At first, no, but then we started ripping up the carpet that was in here and we could see a beautiful floor. We knew we wanted something that reflected our tastes. I tend to like things that are very modern, clean lines, simple. Olaiya likes things that are a little more rustic, feminine, soft. So, we wanted to find that overlap between us. A warm, inviting, comforting space where you can relax and learn.
I think it was always in the back of my mind. When I graduated high school it was a choice between culinary school and architecture school and I decided that I could always have cooking as a hobby but I could never have architecture as a hobby, so I decided on architecture. But I was never really happy having a desk job. I didn't really ever plan on switching careers. When I turned 30, I decided I was going to do what I always wanted to do and go to culinary school, so I bought myself tuition to a small part-time pastry program in San Francsico. While I was there--I didn't anticipate switching at all--I had an opportunity to intern at Tartine bakery which I couldn't say "no" to. While I was taking my leave of absence from work, that's when the economy basically dropped and all of my friends lost their jobs at the architecture firm and my bosses were like, "You don't really have a job anymore" and so I said, "Okay. I'm a pastry chef now." I feel like I've been very lucky. Everything that's happened in my career in the last four years has been very serendipitous.
How do you decide what you're going to put on the dessert menu at Delancey?
My desserts tend to be very fruit-focused. It's really about going to the farmers market, tasting the fruit and then getting ideas from the fruit.
What's on your menu now?
We're actually switching this week. We're finishing up with wood-oven roasted figs with honey mousse and vanilla caramel sauce; a plum galette with maple syrup and a whipped maple cream. We're switching over to a pumpkin mousse with bananas and whipped banana cream and pecan streusel and a honey-roasted Bosc pear with a cardamom oat tuile and creme fraiche.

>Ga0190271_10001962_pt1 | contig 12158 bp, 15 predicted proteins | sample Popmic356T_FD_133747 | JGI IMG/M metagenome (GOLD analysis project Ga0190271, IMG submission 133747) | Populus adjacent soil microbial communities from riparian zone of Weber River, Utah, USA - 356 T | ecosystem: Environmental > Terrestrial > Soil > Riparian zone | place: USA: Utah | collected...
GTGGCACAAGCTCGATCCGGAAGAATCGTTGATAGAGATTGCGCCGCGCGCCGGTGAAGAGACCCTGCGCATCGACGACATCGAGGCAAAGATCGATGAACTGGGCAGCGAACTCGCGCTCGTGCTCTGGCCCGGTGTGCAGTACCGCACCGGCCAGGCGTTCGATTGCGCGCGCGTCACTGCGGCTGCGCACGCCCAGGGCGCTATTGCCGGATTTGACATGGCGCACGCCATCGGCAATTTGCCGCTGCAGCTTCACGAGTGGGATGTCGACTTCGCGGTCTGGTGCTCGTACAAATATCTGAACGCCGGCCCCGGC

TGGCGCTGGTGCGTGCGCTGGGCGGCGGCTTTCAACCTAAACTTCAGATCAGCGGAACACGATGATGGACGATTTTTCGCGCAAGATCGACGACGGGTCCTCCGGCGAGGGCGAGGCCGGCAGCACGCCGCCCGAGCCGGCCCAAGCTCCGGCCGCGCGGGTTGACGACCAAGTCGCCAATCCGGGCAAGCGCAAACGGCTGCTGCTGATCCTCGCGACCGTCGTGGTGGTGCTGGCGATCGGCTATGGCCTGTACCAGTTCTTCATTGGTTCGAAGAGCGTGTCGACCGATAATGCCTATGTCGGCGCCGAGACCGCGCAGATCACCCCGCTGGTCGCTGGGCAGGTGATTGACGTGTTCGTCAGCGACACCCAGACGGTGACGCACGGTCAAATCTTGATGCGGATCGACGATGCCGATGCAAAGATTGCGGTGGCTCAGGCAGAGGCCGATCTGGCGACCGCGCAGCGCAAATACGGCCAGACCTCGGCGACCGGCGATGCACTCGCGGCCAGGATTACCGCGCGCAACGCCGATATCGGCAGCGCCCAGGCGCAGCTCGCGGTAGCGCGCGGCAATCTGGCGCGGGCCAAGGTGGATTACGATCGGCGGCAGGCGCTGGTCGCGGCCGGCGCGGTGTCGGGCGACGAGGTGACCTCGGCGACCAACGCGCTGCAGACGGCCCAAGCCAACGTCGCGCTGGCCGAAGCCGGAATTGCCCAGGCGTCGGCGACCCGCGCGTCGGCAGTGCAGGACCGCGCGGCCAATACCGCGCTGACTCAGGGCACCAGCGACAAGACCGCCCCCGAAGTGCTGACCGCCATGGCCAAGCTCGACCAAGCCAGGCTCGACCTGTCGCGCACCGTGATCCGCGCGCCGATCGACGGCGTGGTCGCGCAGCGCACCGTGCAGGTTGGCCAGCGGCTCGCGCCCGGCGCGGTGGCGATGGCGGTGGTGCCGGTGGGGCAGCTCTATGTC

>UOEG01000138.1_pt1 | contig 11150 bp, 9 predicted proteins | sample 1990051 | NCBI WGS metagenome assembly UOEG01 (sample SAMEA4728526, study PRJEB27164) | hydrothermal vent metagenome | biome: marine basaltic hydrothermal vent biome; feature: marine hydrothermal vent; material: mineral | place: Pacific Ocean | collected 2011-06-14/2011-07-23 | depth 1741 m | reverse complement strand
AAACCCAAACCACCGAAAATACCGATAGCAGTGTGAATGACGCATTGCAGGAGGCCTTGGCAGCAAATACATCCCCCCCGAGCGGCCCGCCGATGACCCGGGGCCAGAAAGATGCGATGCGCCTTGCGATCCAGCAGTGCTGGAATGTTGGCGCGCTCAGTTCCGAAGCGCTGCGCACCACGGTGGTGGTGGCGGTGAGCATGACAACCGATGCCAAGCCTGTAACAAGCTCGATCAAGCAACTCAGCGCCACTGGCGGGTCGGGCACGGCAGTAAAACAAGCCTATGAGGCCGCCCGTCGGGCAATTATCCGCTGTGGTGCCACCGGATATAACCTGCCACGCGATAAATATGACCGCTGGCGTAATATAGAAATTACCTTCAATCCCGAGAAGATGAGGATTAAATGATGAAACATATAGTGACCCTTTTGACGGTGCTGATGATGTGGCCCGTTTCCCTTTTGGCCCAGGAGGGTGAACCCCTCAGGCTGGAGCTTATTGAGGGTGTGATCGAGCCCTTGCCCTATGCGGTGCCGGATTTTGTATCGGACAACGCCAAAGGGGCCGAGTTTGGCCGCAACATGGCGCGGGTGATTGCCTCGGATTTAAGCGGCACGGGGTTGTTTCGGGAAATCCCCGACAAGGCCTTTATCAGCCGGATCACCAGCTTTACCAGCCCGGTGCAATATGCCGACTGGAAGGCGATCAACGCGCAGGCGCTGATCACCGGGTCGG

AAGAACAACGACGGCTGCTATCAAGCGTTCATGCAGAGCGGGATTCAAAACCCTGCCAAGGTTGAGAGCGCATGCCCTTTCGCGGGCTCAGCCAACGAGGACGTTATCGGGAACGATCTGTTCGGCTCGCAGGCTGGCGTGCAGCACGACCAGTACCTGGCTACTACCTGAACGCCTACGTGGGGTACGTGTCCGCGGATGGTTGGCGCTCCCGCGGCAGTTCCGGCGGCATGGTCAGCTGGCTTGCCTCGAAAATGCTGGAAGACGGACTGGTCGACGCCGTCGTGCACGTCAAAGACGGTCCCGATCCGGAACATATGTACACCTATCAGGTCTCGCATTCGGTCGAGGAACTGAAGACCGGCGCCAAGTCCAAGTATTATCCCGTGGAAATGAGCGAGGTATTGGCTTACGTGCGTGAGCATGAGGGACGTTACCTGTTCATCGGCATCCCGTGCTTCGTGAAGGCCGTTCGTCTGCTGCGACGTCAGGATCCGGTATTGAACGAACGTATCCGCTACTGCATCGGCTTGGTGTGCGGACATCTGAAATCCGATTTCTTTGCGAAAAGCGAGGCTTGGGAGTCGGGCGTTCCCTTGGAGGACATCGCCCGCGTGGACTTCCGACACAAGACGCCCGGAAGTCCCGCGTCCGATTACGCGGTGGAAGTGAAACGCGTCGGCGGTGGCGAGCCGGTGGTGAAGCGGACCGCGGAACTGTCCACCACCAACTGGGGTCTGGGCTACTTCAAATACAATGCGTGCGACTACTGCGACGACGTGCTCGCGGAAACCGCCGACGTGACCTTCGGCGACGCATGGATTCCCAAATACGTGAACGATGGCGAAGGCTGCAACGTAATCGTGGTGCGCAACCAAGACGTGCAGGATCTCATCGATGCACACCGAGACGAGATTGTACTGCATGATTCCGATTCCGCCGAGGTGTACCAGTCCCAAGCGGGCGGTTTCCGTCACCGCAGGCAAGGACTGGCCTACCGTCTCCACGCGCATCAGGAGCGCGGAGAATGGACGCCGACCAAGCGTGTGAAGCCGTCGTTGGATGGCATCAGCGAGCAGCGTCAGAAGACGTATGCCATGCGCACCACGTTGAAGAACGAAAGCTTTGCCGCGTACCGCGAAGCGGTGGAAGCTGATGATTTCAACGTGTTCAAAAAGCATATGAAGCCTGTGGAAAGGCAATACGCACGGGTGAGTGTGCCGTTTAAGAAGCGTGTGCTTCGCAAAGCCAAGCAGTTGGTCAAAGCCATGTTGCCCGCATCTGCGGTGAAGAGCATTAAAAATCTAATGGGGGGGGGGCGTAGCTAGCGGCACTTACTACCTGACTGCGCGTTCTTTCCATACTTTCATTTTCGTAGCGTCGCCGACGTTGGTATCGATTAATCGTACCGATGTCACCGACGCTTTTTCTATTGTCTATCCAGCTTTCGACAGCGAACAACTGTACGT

One of the classes we opened with was a four-day pig butchery and charcuterie course. We teamed up with Rain Shadow Meats and [proprietor] Russ [Flint] did a pig break-down at his butcher shop and then the next two days he came over here and cooked all the parts, so we made sausage, porchetta, prosciutto, pates and head cheese. We took that pig and cooked every bit of it.
What would be on the other end of the class spectrum?
We teach this class that we really love called Back to Basics. It's really, simple food but it's about how to make it all from scratch, like how to brine and roast a chicken, how to roast vegetables and toss them in homemade butter, how to make homemade mustard and then how to make a salad dressing out of that.
If you had an extra $20 to spend at the store, what would you splurge on?
I have an unhealthy addiction to Jo-Jos. I really am obsessed with those things. But I wouldn't spend the entire $20 on them. You can get a lot of Jo-Jos for 85-cents.
What is the best thing about living in Seattle?
The lifestyle is really nice. It's a really fun community of like-minded people. The culinary scene is exciting. There's a lot of energy here. And a lot of support. I feel like people here are excited about new businesses and that's really refreshing. It's not an over-saturated, over-competitive community. It's very welcoming and warm and there's room for more. I like that a lot.
No! My family is very Southern. I grew up with pretty poor eating habits. There was a lot of fast-food and Hamburger Helper. We had a garden, so there were some things I had, like fresh peas which I still bring back with me when I go home in the summertime. We had some good things, but for the most part, it was pretty bad.
How do you think you ended up being such an artisan?
In a way, it could have been rebellion. My mom didn't cook and wasn't comfortable with me being in the kitchen. That just made me want to be in the kitchen more. I was always artistic and using my hands and I always liked to make things. Food is just another thing to make and eventually I just got good at it. I like feeding people. I love that feeling of making something and seeing someone eat it and get really happy. That's very satisfying to me.
Check back tomorrow for part two of this week's Grillaxin as Brandi Henderson shares her Browned Butter Pecan Pie recipe. Also, check out her blog, Look! I Made That!